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Spreading The Light: How GE Ventures Is Finding New Partners For GE Intellectual Property

Roses may be red in nature and in verse, but reproducing that color on a TV screen requires more science than poetry. How we see colors boils down to the spectrum of light reflected or emitted by the things we are looking at. On screens, red has always been the most difficult hue to produce.

That’s because red is quirky, just like the love it’s frequently picked to represent. Deep red makes other colors like green and yellow pop. But on a screen it appears dim to the human eye because its wavelength can quickly shift to the invisible, infrared part of the spectrum. TV manufacturers, who for a long time had to choose between screen brightness and appearance, often settled on a compromise: displays with a broad red profile that had enough brightness but also washed out yellows, greens and oranges.

But the ground shifted more than five years ago when GE materials scientists came up with a better way to display red. Anant Setlur, Jim Murphy and their team at GE Global Research in upstate New York, together with colleagues at Current by GE in Ohio, discovered that a chemical compound called potassium fluorosilicate with manganese (PFS), a yellow powder, could overcome this trade-off between brightness and appearance. GE patented the technology for use in light-emitting diodes, better known as LEDs.

In previous decades, GE would have held on to this important find and used it exclusively for GE products. (A GE scientist invented the first practical red light LED in the 1960s.) But over the past five years, the company has changed its approach to intellectual property (IP). Instead of only using the ideas in-house, GE started looking for licensing partners. Today, more than 80 percent of the “high-color-gamut-display” LED market has licensed GE’s PFS technology for use in LEDs for TV screens, tablets and phones. The result is the vivid colors you can now see today.

These licenses have also helped grow GE’s own business. Current by GE’s chemical plant in Cleveland manufactures and supplies this high-quality PFS-based phosphor to several of its licensees. “This has been a fundamental shift,” says Patrick Patnode, president of licensing at GE Ventures. “Back in the day you could o it alone, but now we’re looking for new ways of optimizing our solutions.”

Above: Nick Holonyak invented the first practical LED that emitted visible light. Image credit: GE Reports. Top: Today, more than 80 percent of the “high-color-gamut-display” LED market has licensed GE’s PFS technology for use in LEDs for TV screens, tablets and phones. Image credit: GE.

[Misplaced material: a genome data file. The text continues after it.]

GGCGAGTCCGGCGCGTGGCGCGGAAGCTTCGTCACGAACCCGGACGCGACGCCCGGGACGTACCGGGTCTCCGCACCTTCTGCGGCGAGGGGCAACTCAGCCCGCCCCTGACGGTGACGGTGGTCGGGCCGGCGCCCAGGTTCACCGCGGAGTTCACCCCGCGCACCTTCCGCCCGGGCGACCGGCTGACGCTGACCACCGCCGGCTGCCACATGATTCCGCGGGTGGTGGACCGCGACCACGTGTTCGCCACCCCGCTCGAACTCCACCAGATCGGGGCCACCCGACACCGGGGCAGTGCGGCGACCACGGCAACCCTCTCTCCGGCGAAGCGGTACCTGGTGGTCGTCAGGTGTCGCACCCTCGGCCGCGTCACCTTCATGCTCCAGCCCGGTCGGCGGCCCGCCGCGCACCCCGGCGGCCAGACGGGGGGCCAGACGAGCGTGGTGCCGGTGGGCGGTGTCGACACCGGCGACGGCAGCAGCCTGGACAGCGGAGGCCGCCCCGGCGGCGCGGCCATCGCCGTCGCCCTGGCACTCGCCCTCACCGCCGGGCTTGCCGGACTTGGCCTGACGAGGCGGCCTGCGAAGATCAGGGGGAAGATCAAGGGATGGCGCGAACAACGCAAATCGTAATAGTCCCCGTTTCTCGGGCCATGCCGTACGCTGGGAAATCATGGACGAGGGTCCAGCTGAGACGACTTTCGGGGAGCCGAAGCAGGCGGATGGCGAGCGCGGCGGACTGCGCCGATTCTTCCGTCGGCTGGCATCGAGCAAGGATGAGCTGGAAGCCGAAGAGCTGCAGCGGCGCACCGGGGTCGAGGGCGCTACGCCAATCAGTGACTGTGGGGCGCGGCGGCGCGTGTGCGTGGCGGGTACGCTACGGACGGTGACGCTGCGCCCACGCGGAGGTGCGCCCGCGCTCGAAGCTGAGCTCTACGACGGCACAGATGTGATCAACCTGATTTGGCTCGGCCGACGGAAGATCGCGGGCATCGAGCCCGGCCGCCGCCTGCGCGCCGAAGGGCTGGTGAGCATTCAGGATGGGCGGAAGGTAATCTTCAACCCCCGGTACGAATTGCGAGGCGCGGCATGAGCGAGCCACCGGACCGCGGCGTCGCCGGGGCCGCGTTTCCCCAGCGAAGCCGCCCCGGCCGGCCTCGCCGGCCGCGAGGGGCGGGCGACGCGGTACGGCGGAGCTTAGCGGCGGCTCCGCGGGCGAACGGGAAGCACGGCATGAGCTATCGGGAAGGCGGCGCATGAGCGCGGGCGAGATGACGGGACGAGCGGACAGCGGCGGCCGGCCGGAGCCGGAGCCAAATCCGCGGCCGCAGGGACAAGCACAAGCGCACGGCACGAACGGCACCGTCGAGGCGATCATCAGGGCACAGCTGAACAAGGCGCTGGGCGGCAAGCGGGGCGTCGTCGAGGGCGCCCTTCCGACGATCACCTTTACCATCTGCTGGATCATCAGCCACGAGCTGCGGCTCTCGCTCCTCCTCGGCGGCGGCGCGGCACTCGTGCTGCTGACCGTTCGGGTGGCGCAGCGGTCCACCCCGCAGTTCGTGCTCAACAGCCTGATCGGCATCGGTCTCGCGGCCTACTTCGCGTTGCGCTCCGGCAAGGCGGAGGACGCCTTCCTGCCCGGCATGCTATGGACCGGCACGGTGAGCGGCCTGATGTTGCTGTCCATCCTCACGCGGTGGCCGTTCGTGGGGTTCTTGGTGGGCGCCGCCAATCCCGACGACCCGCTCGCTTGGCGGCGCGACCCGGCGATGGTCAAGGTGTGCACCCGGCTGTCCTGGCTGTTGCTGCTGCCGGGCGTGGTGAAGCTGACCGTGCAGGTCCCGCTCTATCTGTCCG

Patnode has been at the head of this movement. A 23-year company veteran, Patnode started out as a GE lawyer writing patent applications. The job kept him busy, given that every year GE employees file more than 2,400 patents. But in 2013, he moved over to GE Ventures — GE’s venture capital arm, which invests in and helps build new businesses — and jumped into the fast-moving world of tech startups. He saw that if GE was going to profit from the creative ferment at GE Ventures, the 125-year-old company was going to have to think differently.

Patnode knew the company could find new sources of revenue and move into new markets by selectively licensing GE technology to new partners. “Just as the flick of Edison’s light switch in 1879 did much more than illuminate a single room, today we want every invention to solve not only the problem for which it was designed, but many others,” Patnode wrote recently in IAM magazine. “Simply put, sharing our inventions with creative entrepreneurs and partners around the world gets more people thinking about, and using, GE technology to solve important problems — and ultimately introduces these technologies to new industries.”

But it wasn’t an easy sell. His colleagues at GE Ventures were comfortable in the worlds of equity and licensing, but Patnode also had to inspire a new mindset within GE. “I pushed it,” Patnode says. “If we were in a meeting about intellectual property that wasn’t being used much internally, people were more open to selling that.”

Patnode’s philosophy is that patent deals first have to do no harm to the company. GE isn’t in the business of making TV screens, for example, so licensing the PFS patents made a lot of sense. Another project involved India’s Tata Power, which is using one of GE’s hybrid power systems to electrify remote villages in the country.

Patnode expects GE, which holds more than 50,000 active patents, to do more licensing deals as executives and engineers get more comfortable with the concept. “In working with startups and established companies, we can test hypotheses faster than ever before — moving innovative products to market faster or halting costly development at the earliest sign of failure,” Patnode wrote in his IAM piece.

Says Patnode: “We’ll go case by case and pick the right partners and the right business models. These deals can take years but we’ve made a good start.”

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